Hurtling towards the real world…
As we do every morning of the summer, we had our head staff morning today. Unlike every morning of the summer, this one was taken up primarily by discussion and updates on the planning for the last few days of the camp calendar. As of the time of writing, we have a mere 2 full days of camp remaining. Three more activity days, plus Festivus, a whole bunch of outstanding evening programs, more special events than you can poke a stick at, and what will be a very emotional end to what has been an incredible summer. As staff and admin, we are all contemplating how we will re-emerge into the real world - catching up on sleep, reconnecting with non-camp friends (just kidding, there are only camp friends…), re-establishing the habits and routines of the day to day, and saying goodbye for the next ten months to all the random-ness, familiarity, comfort, challenge, bone-tired but not gonna sleep, uplifting, bewildering, happy and heart-warming stuff that we pass our days with here in the woods. It is the definition of bitter-sweet, the ephemeral nature of the summer is part of what makes camp so magical - it would not be nearly so satisfying if it did not have a hard deadline - but it is so hard to say goodbye nonetheless. We find it a struggle, even after all these years.
So to for your camper, yet without the emotional coping skills of an adult, or the many summers of experience to know how to adjust to “the real world”. In just 2 days time, you’ll be receiving a teenager who at the least has had a wonderfully fun, exhausting, challenging summer of learning. They may have had a life affirming, world changing, summer, or series of summers. Some of you will be getting such a teen back for the first time from MTC (hopefully first of many). For others, this may be their last summer as they age out, with all the booming resonance that entails. For some campers, after a shower, a couple of favorite meals, and a good nights sleep, they will be back to the usual routine. For others, it may take quite a bit more time to get back in sync with the family, school, outside world.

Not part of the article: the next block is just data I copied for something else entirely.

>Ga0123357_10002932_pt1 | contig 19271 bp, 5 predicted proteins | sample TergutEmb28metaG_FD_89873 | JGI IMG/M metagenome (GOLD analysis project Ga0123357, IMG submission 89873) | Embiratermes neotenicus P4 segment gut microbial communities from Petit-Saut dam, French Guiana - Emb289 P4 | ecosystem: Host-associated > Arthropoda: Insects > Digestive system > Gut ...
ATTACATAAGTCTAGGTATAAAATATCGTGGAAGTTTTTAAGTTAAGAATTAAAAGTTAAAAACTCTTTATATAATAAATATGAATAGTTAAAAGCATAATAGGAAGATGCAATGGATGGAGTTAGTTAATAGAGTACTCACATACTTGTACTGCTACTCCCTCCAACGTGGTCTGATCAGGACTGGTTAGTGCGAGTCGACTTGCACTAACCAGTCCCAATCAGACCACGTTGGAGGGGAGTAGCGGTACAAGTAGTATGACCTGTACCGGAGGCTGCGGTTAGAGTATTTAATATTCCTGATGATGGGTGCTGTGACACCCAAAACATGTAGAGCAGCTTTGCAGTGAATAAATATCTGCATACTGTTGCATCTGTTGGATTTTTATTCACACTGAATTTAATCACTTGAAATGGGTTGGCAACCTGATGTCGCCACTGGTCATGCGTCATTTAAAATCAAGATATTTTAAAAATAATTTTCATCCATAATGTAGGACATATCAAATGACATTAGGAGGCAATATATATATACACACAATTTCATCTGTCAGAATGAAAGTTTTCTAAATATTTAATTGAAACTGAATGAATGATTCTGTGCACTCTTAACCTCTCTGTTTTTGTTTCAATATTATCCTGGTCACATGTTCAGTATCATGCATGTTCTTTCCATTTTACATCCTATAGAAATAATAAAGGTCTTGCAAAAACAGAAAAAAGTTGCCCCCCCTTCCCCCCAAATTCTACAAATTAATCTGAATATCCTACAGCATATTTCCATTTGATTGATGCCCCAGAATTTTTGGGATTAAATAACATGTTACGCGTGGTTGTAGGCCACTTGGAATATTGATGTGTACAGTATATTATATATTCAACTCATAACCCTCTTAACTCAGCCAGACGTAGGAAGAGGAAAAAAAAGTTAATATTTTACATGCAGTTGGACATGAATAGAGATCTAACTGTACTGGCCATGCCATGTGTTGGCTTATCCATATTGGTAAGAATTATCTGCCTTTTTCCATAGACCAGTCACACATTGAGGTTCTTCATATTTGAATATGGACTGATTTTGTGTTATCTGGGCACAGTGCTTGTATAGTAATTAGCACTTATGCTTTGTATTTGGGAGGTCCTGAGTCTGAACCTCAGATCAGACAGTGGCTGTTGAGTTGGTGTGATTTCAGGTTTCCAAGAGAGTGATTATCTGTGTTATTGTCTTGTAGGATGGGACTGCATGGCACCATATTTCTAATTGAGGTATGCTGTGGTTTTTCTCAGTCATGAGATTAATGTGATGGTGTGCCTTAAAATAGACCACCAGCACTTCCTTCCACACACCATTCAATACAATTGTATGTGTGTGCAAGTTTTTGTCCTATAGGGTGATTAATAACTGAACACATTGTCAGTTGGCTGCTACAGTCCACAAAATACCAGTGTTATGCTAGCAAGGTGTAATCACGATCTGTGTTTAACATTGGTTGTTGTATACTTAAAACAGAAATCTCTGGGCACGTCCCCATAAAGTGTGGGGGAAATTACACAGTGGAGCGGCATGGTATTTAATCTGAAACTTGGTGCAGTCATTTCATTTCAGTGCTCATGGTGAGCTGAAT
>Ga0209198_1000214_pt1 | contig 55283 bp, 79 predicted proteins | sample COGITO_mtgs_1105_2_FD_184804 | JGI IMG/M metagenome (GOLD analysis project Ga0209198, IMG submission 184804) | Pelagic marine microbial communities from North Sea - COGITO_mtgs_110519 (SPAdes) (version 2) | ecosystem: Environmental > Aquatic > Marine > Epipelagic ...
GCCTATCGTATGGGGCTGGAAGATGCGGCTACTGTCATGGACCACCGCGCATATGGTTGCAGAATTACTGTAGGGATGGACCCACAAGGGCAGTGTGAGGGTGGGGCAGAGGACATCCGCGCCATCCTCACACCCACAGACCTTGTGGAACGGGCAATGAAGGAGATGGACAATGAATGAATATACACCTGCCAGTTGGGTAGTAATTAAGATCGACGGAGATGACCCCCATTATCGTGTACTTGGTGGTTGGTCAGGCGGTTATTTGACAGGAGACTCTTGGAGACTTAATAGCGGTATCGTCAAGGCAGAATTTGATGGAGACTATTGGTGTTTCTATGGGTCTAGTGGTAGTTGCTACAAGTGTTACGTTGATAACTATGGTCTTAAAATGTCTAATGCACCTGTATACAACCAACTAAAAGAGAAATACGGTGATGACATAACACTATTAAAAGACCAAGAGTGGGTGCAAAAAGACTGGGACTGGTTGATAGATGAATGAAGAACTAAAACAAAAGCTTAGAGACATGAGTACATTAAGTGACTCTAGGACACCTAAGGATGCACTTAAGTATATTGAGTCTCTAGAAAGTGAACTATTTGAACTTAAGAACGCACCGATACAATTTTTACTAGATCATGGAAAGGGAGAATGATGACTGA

We have a few hints and tips for how to help your camper get past their post-camp blues in a way that is positive and productive
- Give them a little space at first. They’ll tell you all about it (for the next several years for the real hard cases), but this has been their experience, and they may be a little jealous about sharing at first. They will though, and we apologize for the endless stories involving people you don’t know…
- Speaking of people you don’t know. Have your camper reach out to camp friends. We can help facilitate. Let us know if your camper doesn’t have someone’s full name, or means to contact them. If you are amenable to it, grant permission to staff who contact you to ask if they can keep in contact with your camper.
- if you do ask questions, ask open ended questions – what was the biggest challenge? What was your favorite aspect? What did you learn about yourself?
- Show them the camp website and photo gallery, photos are free to download.
- Help them make a plan to meet up with a camp friend in the not too distant future. This is a big one.
- Ask your camper to help you fill out the post-camp survey.
- Register early for next summer – you’ll save money and give them peace of mind knowing that the session they want won’t be filled before they get a chance to sign up.